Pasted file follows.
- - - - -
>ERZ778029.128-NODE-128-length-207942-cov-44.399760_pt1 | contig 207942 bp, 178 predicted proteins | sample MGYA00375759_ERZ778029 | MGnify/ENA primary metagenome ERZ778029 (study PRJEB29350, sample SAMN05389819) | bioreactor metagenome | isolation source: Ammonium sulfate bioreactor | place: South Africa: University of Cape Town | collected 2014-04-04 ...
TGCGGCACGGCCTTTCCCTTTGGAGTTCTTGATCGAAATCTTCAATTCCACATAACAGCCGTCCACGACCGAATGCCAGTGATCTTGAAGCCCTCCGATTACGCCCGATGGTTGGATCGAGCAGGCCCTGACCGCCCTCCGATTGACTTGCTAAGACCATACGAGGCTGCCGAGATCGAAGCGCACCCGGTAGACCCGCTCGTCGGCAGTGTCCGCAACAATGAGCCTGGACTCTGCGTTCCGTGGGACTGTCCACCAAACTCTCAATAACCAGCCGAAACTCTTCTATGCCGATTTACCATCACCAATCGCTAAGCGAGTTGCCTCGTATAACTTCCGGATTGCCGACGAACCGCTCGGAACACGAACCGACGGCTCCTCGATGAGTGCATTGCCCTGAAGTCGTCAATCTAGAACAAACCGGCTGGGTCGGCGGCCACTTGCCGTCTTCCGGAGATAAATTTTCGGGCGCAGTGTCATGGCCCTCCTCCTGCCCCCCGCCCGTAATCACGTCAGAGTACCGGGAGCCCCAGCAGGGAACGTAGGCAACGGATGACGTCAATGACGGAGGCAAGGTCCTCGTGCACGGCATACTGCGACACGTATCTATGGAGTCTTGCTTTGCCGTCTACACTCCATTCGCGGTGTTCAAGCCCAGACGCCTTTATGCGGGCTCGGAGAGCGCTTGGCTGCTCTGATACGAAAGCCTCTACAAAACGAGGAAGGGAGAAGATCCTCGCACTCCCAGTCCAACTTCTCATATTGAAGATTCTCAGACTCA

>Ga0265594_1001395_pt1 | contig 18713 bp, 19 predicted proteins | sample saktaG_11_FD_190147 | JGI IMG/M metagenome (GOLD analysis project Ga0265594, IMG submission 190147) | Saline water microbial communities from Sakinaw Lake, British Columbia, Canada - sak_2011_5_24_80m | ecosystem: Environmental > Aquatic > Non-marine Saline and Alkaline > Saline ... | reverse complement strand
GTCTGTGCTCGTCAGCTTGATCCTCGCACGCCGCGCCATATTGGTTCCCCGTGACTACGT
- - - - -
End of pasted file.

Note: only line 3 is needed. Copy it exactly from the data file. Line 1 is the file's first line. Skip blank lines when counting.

>Ga0265594_1001395_pt1 | contig 18713 bp, 19 predicted proteins | sample saktaG_11_FD_190147 | JGI IMG/M metagenome (GOLD analysis project Ga0265594, IMG submission 190147) | Saline water microbial communities from Sakinaw Lake, British Columbia, Canada - sak_2011_5_24_80m | ecosystem: Environmental > Aquatic > Non-marine Saline and Alkaline > Saline ... | reverse complement strand